KING: Let's turn to foreign policy, which is something that, as a governor, you haven't had a tremendous amount of experience with. Would you end U.S. military support for Saudi Arabia's war in Yemen?

BULLOCK: I would. What's happened in Yemen has been failed from the beginning. So I think that we actually need to actually be withdrawing the U.S. dollars but try to bring the U.N. in together for more of a peacekeeping role.

KING: Would you withdraw U.S. troops from Afghanistan?

BULLOCK: I would want to make sure that we are completely out by the end of my first term.

KING: 2024?

BULLOCK: 2024.

KING: You are one of just four Democratic candidates in a very large field not to pledge that you will not take money from the fossil fuel industry. Why not?

BULLOCK: Well, I've - and look, the overall efforts in trying to make sure that all money's disclosed has been the fight of my career. And what I've said from the beginning is I'll disclose every single dollar that's donated to my campaign with full transparency. No PAC money. No corporate money. But haven't said this industry or that industry. We just won't accept dollars.

KING: But why not?

BULLOCK: To be candid, I don't even know if I've gotten one nickel from anybody in the fossil fuel industry. We could certainly check and get back to you. But it's just - if it's an individual giving a donation, I'm not going to put these lines around, here's who's worthy to give and who's worthy not to give. And I also think that there's something about this, too. Like, you know, Montana's a coal state.

KING: Yeah.

BULLOCK: We have to take immediate and durable action on climate change. But I think at times, Democrats will turn around and say - you know, folks, this example that it powered this country for their whole lives and worked hard - at times, there's a perception that Democrats think something's wrong with those individuals. So I think that we have to be careful, especially the workers, that we're not demonizing what they've chosen to do to actually feed their family. But we're trying to make this transition fast.

KING: You said we should rejoin the Paris climate deal. We should note that even if the signatories to that deal meet their goals, which they're not on track to do, global temperatures will still rise over what scientists refer to as the threshold of catastrophe. What else will you do to make sure that doesn't happen?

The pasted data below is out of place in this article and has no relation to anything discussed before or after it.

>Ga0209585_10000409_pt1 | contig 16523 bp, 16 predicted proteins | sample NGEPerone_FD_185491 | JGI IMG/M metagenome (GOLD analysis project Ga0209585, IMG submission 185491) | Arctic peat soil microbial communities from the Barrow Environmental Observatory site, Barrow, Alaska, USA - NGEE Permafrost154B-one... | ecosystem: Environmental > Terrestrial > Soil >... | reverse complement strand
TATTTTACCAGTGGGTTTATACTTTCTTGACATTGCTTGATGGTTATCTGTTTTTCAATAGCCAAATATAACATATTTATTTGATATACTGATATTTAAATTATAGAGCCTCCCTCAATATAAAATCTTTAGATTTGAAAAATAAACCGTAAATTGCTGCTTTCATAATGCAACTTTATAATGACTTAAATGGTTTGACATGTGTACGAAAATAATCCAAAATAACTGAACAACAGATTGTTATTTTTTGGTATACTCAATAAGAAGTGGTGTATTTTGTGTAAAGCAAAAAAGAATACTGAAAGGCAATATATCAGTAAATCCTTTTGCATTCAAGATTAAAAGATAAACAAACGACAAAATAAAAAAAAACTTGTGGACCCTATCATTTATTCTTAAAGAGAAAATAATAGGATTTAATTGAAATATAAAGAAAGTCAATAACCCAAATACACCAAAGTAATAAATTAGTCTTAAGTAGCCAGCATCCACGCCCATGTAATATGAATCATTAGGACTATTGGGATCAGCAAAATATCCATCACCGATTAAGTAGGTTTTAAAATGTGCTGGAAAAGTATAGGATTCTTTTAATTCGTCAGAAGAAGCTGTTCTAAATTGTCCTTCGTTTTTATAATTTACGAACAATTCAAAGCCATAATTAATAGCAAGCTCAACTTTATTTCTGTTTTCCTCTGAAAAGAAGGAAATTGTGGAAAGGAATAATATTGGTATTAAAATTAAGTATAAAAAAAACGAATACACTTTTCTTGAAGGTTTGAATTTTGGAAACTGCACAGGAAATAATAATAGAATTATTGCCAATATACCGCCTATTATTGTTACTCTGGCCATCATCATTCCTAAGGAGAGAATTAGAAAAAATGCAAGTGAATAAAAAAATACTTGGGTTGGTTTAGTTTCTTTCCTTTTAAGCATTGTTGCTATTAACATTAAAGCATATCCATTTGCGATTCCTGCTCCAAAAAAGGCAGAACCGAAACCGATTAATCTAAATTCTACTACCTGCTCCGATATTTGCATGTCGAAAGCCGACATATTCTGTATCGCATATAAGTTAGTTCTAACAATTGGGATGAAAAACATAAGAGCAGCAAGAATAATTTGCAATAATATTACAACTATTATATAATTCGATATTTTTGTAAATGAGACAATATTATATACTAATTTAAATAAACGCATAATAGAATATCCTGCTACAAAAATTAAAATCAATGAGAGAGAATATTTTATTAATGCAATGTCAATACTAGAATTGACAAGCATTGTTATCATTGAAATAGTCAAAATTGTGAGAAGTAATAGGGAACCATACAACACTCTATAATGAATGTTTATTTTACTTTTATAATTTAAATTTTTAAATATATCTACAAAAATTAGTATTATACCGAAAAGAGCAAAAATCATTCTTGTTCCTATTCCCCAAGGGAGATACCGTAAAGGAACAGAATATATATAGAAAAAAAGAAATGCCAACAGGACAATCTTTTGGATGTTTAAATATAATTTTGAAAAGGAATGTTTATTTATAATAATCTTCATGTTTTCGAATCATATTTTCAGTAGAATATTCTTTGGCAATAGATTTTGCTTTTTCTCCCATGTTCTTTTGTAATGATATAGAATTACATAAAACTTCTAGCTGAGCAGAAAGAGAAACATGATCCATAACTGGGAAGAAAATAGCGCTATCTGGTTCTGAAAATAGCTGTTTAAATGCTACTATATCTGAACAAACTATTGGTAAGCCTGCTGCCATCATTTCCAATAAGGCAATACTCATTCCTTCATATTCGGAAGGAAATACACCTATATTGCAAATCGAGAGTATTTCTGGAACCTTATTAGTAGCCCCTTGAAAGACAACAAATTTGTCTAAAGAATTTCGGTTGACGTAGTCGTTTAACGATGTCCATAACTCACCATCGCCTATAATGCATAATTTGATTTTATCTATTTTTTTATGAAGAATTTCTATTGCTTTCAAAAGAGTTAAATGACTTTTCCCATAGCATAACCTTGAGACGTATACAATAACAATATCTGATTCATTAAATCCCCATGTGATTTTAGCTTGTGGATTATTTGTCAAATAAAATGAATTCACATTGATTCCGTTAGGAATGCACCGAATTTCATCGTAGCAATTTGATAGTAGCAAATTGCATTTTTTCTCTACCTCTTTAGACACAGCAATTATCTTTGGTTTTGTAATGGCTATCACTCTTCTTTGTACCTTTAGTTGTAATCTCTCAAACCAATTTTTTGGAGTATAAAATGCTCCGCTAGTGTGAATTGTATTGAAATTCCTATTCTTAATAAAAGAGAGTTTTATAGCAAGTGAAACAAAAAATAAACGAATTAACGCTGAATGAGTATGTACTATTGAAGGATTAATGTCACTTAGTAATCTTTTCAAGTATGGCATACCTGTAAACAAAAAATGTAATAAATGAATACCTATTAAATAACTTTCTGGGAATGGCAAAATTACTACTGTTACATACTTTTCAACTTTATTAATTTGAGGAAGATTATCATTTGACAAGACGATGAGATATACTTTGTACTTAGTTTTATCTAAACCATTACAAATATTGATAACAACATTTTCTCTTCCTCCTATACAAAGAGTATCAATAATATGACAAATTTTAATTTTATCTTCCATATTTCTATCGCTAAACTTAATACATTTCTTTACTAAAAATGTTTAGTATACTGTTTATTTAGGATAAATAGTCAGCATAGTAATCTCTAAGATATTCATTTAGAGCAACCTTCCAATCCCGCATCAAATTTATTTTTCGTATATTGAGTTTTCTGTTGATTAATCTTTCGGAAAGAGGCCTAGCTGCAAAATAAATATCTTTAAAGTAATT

BULLOCK: You bet. And the scientists say we have to be net-zero emissions, carbon neutral, as a world by 2050. I think we could do it by 2040, or even earlier.

KING: If you were the president, how? What's your plan?

BULLOCK: We need to make federal investments in everything from those opportunities upgrading the grid to investing in agriculture. There's sustainable agriculture, and the Dairy Council's examples, already saying here's how they can be net-zero emissions. We can't do this alone. As you know, China emits twice as much as we do. We know that we have to take about a billion tons of CO2 out a year if we're going to actually meet these targets. And I think bringing together everybody from conservationists, to labor to utilities and say let's actually make this track an opportunity.

KING: You are an interesting candidate in a very specific way. You're a politician whose mind has changed on a very real topic, which is gun control. You used to not support a ban on assault weapons and universal background checks. But you changed your mind, and now you do. What year did you change your mind?

BULLOCK: '17 or '18 is when I said universal background checks. It was just last year on assault weapons.

KING: That puts you behind a lot of the country, though. And I wonder why that is?


KING: Why'd it take you so long?

BULLOCK: So we had a "March For Our Lives" in Helena, in Montana. I was asked to speak and supposed to speak. I went with my children, and I listened. And as these kids are saying, enough. That's where I finally said, enough with the assault weapons. Because I know as a gun owner. I know that it's not for hunting. I know it's not for self-defense. There's no reason to continue to sell these.

KING: When you talk about dark money, you talk about how Americans are supposed to count equally and that dark money sort of perverts that. There is a norm that you are very clearly seeking to return to in the United States. But I wonder, what do you think American democracy looks like in the wake of the Trump presidency? Are there norms to return to, or has this country changed forever?

BULLOCK: There has to be. I mean, I think that we are at a tenuous time in this 243-year experiment called representative democracy. And that's one of the reasons why I got into this because I think that things fundamentally change if this guy is reelected. The norms and expectations, and the behavior that's been normalized, and the lies and the misstatements that divide us by race, by gender, by geography, I think that there are norms to be returned to. And I think that we've got to make sure that people know that they're as important as any corporation on Election Day, and every one of us have the same amount of influence over elections. That's how we make sure that the norms are restored, that people feel like that they have a role and a voice in this representative democracy.

KING: Montana Governor Steve Bullock, thanks so much.

BULLOCK: Thank you so much for having me. Transcript provided by NPR, Copyright NPR.